This is a guest blog post by Larry Hawes (@lehawes), Principal of Dow Brook Advisory Services and Lead Analyst, Collaboration & Enterprise Social Software at Gilbane Group. Larry’s research and consulting work is focused on collaboration and knowledge management practices enabled by enterprise social, unified communication and collaboration, enterprise portal, document and content management, business process management, and learning technologies.
Enterprises deploy collaboration and social software to allow employees to more effectively address business problems and identify business opportunities. This software helps users find content from which they can learn and locate other people with whom they can collaborate. Success will depend on how well the application enables users to find what they are seeking, so application designers and administrators must understand which user experiences create successful outcomes–and which lead to failure.
Designers and developers can use analytics to find out more about user experience in these applications. Steps could include:
1. Determining the usage frequency of specific tools (for example, wikis, blogs, discussion forums, etc.) within multi-functional collaboration applications and suites
2. Tracking the individual actions (such as clicks and searches) taken to find relevant documents and people
3. Documenting the sequences of specific actions taken during a collaborative efforts
4. Determining whether there are patterns in resource use based on the user’s position or role in the organization
5. Gathering user-generated ratings on the relevance and helpfulness of discovered content and individuals
Analysis of frequency will show which tools users find most effective for surfacing knowledge and enabling collaboration. Information about the individual actions taken while using those tools (such as clicks made and search terms used), can lead to a better understanding of how effective particular tools are in helping an individual find the knowledge they need.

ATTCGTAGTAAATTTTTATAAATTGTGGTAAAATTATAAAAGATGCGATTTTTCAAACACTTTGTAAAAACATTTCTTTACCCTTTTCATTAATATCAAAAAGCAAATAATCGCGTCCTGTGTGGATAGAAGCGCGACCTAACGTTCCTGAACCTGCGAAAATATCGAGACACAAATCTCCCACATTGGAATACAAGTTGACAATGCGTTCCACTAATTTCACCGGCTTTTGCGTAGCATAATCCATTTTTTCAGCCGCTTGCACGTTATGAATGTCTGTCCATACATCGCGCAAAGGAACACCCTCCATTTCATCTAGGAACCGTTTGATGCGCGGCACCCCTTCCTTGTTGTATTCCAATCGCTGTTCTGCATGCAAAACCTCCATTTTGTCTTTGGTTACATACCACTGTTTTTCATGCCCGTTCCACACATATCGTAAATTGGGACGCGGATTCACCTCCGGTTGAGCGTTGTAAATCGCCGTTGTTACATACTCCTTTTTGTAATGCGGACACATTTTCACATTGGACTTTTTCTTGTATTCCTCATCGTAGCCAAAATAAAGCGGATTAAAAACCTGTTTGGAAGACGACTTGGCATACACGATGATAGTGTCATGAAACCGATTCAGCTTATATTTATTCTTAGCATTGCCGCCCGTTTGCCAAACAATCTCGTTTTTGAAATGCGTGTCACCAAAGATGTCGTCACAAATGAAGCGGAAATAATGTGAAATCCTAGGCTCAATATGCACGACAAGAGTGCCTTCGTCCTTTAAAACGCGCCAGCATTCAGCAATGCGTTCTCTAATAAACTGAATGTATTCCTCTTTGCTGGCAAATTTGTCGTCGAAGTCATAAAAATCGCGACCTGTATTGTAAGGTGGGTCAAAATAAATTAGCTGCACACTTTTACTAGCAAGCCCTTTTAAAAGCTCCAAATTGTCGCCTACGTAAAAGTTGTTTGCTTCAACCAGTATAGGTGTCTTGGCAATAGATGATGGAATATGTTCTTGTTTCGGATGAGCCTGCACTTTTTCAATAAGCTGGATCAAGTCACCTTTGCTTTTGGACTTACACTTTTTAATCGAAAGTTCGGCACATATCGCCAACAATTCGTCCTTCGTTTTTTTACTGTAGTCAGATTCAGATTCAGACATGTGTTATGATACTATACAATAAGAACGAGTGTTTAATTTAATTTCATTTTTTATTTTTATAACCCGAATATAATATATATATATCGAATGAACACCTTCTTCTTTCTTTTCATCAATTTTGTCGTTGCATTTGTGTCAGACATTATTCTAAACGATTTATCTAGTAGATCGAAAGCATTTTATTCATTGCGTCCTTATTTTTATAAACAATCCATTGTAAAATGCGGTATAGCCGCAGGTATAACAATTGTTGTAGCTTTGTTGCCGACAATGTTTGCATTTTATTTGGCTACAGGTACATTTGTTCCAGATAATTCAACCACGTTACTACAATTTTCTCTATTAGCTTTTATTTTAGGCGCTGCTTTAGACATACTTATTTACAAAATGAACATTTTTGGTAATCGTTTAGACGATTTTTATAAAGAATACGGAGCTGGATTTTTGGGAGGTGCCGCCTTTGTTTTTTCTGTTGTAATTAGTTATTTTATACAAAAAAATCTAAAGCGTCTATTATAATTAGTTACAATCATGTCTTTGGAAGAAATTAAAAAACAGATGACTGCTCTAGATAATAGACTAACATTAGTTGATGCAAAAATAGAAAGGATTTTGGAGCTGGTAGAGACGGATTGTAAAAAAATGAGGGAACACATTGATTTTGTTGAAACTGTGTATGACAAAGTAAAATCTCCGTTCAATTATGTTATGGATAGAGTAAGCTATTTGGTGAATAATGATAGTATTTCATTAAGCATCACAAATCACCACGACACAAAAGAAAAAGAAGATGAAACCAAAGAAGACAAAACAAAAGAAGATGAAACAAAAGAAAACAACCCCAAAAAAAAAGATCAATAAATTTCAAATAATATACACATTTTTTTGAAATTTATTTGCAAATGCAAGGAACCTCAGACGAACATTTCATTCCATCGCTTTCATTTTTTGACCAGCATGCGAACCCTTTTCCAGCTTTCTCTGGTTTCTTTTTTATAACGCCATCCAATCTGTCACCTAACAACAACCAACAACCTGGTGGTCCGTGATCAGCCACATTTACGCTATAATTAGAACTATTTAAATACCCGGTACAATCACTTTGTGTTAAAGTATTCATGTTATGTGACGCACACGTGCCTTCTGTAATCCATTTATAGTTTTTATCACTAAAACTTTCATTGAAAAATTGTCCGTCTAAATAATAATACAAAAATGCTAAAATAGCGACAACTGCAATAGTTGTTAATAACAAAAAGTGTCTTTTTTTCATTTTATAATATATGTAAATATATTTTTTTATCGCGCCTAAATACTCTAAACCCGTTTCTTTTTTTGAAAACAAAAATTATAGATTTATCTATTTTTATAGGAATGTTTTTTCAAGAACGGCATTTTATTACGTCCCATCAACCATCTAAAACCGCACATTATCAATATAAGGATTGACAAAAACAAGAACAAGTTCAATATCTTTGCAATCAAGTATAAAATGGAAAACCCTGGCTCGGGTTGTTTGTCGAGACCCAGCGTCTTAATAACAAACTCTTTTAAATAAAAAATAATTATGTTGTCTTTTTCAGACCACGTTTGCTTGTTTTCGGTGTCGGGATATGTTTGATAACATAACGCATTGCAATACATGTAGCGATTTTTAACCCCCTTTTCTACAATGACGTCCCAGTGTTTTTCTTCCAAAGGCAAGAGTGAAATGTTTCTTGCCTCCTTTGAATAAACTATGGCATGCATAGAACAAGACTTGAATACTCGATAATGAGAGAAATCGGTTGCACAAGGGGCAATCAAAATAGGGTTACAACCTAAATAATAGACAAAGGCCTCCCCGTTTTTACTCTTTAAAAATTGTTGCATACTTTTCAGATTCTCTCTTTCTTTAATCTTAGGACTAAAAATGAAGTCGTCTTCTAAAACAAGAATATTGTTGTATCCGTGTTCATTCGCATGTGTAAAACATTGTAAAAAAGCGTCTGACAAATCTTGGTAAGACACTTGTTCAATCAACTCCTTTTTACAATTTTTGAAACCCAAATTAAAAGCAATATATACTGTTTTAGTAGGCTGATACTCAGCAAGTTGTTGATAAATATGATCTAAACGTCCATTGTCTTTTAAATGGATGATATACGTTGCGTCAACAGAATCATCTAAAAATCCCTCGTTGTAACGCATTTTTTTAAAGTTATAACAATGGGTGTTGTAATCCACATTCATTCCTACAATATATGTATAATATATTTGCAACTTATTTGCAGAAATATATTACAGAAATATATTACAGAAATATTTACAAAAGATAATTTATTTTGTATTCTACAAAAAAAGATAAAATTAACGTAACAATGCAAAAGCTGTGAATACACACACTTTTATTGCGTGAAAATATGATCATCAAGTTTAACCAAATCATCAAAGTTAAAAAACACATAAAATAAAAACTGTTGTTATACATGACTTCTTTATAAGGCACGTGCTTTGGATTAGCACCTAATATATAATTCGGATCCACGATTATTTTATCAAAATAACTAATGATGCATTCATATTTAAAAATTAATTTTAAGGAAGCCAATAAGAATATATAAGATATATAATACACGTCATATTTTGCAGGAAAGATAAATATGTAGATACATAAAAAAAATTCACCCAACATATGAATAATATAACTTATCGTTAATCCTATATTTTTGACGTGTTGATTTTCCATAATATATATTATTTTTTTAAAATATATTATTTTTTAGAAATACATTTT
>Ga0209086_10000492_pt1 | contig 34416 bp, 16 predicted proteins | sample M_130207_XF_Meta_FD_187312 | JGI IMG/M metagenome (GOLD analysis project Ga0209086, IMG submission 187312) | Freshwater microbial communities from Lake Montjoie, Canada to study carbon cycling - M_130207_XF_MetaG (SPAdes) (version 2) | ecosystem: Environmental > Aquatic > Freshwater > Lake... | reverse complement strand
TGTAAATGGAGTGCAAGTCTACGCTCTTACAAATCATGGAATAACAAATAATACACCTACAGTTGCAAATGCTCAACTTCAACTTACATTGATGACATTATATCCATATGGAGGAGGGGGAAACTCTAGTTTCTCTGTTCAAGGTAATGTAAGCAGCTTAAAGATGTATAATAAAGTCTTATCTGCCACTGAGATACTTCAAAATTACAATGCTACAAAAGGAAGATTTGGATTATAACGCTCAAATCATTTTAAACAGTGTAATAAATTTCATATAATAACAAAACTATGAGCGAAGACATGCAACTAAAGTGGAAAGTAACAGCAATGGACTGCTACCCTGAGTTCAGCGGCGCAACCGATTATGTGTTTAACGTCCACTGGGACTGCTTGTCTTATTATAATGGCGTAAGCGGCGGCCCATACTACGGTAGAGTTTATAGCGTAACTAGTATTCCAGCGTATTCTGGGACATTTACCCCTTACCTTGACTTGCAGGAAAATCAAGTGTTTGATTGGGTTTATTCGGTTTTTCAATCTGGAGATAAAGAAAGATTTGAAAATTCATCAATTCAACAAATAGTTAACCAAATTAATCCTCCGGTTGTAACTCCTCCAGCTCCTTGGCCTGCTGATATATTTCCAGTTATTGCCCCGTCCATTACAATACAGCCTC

Examination of collaboration activity sequences reveals specific patterns of actions that lead to successful collaboration outcomes; application designers can build those patterns into the application to maximize successful knowledge transfer and collaboration. Along the same lines, analyzing user-generated data (such as tags, ratings, and rankings) in relation to an individual’s job or role in the organization can lead to a better understanding of what content and expertise a particular type of user is seeking. Application administrators can then present the most relevant content and people to a specific user, so the individual does not have to navigate or search to find it.
This model of analytics-driven change can take on added power through the use of real-time analytics to dynamically alter the user experience. By observing and analyzing an individual’s current actions and work role, and comparing that to historical data, systems can automatically suggest not only valuable content and people that have knowledge, but also tools that will help the user actively collaborate with others to accomplish a task.
Social analytics is still relatively young, compared to business intelligence activities that focus on structured data residing in enterprise systems. However, the basics of data analysis apply just as well to collaboration as to other types of business activity. In collaboration, as in financial transactions, post-usage analysis provides insight, but dynamic analysis–when executed and applied correctly—can add even more value.
Image Credit: Courtesy of Larry Hawes